Study: Narcotic Use in Workers’ Compensation Claims

December 30, 2009

When it comes to workers’ compensation prescription costs, narcotic drugs account for nearly one quarter of the cost, according to a new industry study. Despite the serious risks associated with narcotics usage, some physicians prescribe narcotics for minor injuries, such as sprained ankles. This practice, according to the Federal Drug Administration (FDA), can be dangerous.

A newly released study by the NCCI study examines the use and prescribing patterns of this controversial category of drugs in workers compensation. The study found that:

  • Narcotics account for nearly one quarter of all workers compensation Rx costs. This share of cost has been relatively constant since service year 2000.
  • The narcotics share of drug costs increases as claims age. This is due to the use of higher-cost narcotics as claims age.
  • Narcotics costs per claim vary by state with apparent regional differences. Midwestern states tend to be lower-cost states and coastal states tend to be higher cost.
  • Narcotics are used mostly for back injuries in workers compensation
  • Narcotics use early in the life of claims is increasing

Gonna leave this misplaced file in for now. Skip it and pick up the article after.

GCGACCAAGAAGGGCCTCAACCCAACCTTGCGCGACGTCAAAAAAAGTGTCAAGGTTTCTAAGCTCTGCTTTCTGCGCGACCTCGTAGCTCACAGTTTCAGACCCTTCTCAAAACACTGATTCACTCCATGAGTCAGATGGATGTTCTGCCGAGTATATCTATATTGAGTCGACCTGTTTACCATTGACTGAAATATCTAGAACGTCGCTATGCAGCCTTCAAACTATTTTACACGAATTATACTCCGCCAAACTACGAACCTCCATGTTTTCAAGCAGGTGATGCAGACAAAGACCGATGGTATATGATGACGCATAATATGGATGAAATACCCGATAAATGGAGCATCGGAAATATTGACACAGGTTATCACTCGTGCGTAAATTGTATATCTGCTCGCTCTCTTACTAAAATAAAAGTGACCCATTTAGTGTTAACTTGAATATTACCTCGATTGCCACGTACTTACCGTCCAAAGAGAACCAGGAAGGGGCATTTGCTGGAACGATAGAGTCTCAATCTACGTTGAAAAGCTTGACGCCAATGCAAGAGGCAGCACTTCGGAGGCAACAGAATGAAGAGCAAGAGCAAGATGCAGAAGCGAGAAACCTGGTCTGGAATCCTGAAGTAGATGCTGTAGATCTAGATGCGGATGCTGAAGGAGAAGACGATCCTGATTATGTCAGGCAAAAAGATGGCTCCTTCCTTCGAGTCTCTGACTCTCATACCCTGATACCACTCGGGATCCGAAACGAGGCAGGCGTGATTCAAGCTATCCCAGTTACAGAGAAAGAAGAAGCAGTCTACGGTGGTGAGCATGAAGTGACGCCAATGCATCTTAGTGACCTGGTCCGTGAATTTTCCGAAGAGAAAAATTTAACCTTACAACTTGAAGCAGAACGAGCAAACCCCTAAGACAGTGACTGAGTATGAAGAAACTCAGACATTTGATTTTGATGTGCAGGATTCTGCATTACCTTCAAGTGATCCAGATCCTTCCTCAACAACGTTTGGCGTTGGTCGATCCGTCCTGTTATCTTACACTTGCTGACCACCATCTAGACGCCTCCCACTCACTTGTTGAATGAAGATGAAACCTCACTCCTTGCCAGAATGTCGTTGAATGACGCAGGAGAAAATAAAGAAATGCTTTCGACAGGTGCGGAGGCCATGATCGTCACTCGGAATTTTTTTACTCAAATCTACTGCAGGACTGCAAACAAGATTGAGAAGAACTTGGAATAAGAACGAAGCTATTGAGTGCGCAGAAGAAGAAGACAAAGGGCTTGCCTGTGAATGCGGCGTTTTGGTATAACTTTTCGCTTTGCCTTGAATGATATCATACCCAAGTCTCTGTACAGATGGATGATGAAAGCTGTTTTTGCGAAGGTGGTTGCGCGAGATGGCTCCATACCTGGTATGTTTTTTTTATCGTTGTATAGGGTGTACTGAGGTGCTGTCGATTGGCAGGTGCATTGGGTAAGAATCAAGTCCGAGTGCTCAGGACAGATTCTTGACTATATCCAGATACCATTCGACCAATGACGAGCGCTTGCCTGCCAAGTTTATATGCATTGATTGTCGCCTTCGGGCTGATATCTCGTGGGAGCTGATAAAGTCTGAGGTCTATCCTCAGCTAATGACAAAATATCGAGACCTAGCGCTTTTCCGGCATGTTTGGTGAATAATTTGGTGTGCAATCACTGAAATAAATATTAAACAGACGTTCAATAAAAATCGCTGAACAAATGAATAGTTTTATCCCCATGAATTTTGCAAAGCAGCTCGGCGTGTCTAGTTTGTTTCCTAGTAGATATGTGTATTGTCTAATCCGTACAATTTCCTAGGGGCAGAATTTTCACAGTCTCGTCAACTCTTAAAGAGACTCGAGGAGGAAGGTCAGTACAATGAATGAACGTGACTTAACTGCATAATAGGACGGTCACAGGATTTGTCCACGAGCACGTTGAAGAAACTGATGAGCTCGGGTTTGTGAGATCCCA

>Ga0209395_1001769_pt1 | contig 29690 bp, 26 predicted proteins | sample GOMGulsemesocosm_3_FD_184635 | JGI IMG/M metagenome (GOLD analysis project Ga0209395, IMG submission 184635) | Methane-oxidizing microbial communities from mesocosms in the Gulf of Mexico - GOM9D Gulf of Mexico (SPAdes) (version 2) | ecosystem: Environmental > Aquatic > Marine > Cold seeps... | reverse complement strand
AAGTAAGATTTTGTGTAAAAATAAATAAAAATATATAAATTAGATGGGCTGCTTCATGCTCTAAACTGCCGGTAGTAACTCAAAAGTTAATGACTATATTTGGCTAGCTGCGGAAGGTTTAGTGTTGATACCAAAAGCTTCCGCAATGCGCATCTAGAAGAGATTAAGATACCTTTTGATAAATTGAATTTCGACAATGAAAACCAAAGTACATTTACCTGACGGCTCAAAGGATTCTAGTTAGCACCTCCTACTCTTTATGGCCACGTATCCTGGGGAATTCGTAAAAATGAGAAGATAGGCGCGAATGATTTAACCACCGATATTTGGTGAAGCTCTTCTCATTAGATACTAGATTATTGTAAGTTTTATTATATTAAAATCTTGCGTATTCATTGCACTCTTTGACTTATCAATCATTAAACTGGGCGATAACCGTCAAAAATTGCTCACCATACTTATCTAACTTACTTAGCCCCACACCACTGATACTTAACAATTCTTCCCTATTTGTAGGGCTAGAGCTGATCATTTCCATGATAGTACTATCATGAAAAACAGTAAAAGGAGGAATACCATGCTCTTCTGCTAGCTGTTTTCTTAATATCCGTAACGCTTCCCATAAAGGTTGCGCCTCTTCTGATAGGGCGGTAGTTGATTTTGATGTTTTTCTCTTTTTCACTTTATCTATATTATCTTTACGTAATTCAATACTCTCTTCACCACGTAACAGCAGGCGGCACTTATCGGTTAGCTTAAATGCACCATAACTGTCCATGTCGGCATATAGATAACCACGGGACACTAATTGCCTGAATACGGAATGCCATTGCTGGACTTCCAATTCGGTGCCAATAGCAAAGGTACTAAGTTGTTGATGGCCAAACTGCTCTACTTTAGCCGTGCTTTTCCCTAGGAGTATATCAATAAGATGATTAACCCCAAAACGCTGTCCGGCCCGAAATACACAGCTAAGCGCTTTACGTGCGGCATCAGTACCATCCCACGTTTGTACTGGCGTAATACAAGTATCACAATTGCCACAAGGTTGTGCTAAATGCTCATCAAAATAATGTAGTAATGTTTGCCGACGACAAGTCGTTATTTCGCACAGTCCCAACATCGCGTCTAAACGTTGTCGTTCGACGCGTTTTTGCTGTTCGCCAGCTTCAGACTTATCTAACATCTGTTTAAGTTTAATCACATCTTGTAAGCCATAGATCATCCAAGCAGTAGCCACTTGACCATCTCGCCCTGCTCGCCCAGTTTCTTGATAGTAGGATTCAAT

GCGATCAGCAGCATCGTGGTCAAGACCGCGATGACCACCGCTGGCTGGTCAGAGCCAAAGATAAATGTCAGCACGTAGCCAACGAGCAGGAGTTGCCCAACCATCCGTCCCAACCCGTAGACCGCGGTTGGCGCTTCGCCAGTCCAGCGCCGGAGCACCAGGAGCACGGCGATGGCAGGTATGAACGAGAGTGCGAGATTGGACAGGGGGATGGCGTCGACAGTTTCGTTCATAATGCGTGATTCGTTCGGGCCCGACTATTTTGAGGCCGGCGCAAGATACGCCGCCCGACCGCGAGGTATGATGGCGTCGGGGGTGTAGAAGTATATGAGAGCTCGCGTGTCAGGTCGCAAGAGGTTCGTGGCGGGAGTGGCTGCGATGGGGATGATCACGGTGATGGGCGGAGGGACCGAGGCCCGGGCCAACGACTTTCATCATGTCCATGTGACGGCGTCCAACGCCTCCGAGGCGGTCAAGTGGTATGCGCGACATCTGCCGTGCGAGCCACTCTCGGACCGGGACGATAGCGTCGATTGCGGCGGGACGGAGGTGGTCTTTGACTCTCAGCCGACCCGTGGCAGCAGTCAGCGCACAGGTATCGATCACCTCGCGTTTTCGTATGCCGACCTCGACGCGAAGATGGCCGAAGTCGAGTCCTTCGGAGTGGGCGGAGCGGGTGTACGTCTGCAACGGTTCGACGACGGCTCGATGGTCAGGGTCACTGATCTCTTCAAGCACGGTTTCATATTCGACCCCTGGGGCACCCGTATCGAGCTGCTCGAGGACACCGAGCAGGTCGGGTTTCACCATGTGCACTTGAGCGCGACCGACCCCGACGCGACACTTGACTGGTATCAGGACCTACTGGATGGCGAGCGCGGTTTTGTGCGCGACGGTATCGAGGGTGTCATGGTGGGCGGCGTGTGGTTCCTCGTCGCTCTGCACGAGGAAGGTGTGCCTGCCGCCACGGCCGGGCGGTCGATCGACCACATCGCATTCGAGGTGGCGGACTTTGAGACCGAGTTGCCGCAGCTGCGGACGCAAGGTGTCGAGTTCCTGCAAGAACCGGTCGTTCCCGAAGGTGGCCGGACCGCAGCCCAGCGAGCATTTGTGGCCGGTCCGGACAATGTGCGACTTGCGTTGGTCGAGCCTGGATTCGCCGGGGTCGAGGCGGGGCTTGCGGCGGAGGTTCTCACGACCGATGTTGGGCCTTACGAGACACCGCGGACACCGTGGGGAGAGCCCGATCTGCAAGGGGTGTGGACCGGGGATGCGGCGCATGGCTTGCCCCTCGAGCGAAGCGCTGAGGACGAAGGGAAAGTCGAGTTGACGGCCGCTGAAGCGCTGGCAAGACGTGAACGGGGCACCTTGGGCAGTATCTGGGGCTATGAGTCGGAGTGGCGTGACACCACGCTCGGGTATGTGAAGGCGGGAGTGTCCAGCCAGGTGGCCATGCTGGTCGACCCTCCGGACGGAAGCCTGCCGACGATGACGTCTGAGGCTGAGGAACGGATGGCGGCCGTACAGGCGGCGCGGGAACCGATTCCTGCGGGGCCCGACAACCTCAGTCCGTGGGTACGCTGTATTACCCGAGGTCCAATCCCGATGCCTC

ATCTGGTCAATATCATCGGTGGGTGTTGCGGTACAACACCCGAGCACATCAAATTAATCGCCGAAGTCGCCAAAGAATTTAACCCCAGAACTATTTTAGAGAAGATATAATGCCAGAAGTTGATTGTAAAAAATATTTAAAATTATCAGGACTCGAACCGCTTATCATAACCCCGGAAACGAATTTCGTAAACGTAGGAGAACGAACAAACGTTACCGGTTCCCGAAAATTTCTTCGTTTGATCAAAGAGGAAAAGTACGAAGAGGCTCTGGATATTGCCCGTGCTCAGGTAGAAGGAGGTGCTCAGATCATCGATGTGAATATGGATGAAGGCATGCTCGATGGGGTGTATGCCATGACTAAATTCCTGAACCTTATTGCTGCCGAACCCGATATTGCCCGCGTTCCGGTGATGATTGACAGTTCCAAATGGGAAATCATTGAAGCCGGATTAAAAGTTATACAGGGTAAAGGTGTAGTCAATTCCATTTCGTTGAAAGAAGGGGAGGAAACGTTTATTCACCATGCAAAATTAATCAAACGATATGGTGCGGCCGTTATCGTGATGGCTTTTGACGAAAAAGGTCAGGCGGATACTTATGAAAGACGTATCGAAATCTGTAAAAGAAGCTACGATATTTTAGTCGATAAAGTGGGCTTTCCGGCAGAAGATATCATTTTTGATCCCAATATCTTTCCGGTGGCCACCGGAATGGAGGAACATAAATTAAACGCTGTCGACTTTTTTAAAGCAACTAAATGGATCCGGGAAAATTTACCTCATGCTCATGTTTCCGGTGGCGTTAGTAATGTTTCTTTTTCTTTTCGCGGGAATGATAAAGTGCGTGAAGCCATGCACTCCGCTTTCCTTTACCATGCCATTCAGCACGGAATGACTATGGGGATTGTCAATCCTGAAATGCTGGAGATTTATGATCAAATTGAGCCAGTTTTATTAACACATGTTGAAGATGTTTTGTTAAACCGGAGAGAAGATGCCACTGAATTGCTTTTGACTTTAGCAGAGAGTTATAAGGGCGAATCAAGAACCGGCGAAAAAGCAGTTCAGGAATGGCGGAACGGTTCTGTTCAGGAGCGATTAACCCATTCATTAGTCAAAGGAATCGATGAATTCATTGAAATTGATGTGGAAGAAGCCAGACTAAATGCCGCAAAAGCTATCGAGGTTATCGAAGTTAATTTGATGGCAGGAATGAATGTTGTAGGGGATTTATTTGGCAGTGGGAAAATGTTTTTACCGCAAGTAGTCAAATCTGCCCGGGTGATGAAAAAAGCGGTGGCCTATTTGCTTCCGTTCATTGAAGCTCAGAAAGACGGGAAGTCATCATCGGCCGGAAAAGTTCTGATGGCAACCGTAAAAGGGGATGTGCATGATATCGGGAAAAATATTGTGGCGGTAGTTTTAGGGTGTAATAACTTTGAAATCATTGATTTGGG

• Narcotics use can persist for many years

Few members of the medical community would object to the use of narcotics to treat severe, chronic, cancer-related pain, but more and more medical providers seem divided over the suitability of narcotics to treat other forms of pain, such as those resulting from the majority of workers compensation injuries.

The Federal Drug Administration (FDA) is currently establishing a new federal program designed to ensure the safe, appropriate use of narcotics. The New York Times discussed this future FDA program designed to control “the prescribing, dispensing and distribution of extended-release [narcotics].” One aim of the future program would be to ensure that only physicians who are properly trained in the safe use of narcotics can prescribe them.

Some studies suggest there is a growing consensus that [narcotic] therapy is appropriate for chronic noncancer pain. One article notes that, in at least one state, diagnoses of “chronic pain” or “failed back syndrome,” “virtually guarantee that the claim involves over prescription [of narcotics] because these are the diagnoses used to justify the use of narcotics.” Another says that overuse of narcotics has “shown adverse effects on the overall well-being and treatment of injured parties.”

Heavy narcotics use for workers compensation injuries is also related to substance-abuse treatments, the NCCI report says.

To read the full NCCI study visit:

Source: NCCI

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